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Chilean mining companies managed to lower their cash costs in 2016 from the previous year, thanks to a combination of management efforts and market factors, partly offset by declining ore grades, according to state copper commission Cochilco.
The latest report by the agency shows C1 costs of the country's 19 largest mines fell to US$1.274/lb in 2016 from average C1 costs of US$1.535/lb in 2015.
Cochilco said costs fell 26.5 cents last year due to management efforts, and 7.0 cents because of favorable market conditions, such as lower prices of key inputs like oil, and the exchange rate.
Offsetting those factors was a 7.3-cent increase related to lower ore grades, which was partly compensated by higher throughput, the report said.
Since the end of the commodities boom, miners across the globe introduced strict cost cutting efforts, including the selling of assets, massive layoffs, contract renegotiations, and more efficient use of key supplies like oil, energy and steel.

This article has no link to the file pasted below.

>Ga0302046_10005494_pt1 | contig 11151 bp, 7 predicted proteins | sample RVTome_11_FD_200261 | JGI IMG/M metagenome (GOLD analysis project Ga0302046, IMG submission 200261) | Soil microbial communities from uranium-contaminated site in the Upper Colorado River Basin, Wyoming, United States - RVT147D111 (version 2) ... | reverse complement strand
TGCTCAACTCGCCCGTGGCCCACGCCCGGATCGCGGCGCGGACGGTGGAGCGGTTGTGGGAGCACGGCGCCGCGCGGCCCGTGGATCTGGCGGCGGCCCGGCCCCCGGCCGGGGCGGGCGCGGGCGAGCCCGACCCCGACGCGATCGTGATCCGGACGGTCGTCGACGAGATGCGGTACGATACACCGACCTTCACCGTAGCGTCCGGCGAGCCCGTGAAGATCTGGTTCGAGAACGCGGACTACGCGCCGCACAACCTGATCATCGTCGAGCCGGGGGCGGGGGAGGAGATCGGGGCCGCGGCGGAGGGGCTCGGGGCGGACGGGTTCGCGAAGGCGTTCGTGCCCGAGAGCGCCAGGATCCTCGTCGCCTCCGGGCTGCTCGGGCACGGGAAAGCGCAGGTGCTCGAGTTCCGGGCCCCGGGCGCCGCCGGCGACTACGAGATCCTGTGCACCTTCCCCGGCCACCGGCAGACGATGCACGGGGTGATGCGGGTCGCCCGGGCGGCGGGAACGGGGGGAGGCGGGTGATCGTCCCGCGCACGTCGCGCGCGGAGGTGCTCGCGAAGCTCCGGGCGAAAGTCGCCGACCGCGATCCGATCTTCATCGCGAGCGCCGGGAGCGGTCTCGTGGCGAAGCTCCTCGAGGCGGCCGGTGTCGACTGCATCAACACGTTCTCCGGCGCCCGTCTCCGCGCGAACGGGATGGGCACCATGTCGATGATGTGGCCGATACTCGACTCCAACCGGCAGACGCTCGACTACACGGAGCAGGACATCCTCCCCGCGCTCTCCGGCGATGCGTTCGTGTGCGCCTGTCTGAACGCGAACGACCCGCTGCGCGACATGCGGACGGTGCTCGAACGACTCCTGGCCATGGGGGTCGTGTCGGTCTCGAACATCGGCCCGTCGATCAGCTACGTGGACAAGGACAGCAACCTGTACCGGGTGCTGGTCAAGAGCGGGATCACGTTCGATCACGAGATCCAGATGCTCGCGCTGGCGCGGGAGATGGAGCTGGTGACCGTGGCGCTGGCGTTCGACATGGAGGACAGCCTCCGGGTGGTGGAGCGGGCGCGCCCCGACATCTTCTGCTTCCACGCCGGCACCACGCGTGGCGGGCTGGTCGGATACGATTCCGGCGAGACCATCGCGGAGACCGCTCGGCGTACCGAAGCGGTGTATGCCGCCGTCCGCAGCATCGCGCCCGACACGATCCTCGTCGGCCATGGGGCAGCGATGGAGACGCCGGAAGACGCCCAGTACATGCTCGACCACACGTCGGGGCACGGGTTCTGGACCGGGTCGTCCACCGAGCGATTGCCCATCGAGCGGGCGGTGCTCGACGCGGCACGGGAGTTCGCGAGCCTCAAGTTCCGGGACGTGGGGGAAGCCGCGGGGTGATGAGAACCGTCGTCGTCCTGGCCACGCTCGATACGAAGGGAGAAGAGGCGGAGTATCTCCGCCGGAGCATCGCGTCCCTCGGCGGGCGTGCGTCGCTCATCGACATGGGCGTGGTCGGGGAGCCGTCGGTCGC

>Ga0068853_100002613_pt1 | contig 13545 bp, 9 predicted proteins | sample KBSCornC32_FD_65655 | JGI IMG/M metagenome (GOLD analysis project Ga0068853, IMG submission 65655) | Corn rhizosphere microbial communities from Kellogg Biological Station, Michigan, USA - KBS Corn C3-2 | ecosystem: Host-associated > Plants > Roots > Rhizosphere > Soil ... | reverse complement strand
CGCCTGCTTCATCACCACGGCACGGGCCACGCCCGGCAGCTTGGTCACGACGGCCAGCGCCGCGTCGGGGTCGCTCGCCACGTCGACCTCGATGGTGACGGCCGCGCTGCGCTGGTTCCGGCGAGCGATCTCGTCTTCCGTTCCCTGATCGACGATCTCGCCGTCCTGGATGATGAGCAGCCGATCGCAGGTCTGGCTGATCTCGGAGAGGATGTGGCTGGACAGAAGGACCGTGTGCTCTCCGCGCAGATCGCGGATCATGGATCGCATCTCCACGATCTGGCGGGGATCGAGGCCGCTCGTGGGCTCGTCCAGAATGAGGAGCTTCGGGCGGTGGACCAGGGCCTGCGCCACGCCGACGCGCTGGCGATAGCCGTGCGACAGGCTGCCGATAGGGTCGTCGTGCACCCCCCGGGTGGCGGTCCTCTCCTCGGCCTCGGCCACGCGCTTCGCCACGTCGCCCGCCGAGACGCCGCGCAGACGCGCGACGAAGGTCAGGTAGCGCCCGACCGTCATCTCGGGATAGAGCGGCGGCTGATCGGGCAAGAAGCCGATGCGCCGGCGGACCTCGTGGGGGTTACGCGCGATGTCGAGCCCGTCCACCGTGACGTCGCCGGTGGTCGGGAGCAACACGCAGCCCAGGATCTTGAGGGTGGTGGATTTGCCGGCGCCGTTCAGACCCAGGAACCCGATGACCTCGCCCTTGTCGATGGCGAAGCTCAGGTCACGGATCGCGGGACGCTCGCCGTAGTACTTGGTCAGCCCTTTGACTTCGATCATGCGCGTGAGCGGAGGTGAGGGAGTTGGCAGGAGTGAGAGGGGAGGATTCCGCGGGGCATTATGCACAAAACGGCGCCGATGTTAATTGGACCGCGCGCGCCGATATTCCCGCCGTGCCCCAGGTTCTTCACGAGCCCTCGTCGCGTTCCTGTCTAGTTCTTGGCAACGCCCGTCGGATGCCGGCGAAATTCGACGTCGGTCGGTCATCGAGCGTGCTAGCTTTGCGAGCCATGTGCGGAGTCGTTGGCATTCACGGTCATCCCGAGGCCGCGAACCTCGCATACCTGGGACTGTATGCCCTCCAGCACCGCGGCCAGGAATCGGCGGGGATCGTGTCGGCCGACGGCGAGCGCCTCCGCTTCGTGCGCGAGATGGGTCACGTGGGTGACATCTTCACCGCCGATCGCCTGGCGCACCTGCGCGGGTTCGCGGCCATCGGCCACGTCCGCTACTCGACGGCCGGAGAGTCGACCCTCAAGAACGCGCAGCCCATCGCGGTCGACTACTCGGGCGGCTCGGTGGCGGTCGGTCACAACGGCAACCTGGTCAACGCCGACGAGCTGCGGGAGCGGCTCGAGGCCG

Chile's mining council, which groups together the country's largest mining companies, have said that since the end of the boom, the industry has lost 50,000 jobs.
Cochilco said that of the 19 operations, 15 managed to lower costs last year. Combined production of the 19 mines in 2016 was 4.89Mt versus Chile's total production of 5.55Mt.
The operations taken into account by Cochilco include BHP's Escondida, Cerro Colorado and Spence; state giant Codelco's El Teniente, Radomiro Tomic, Chuquicamata, Ministro Hales, Andina, Gabriela Mistral and Salvador; Antofagasta Minerals' Los Pelambres and Centinela (pictured); Anglo American's Anglo American Sur and Collahuasi, a JV with Glencore.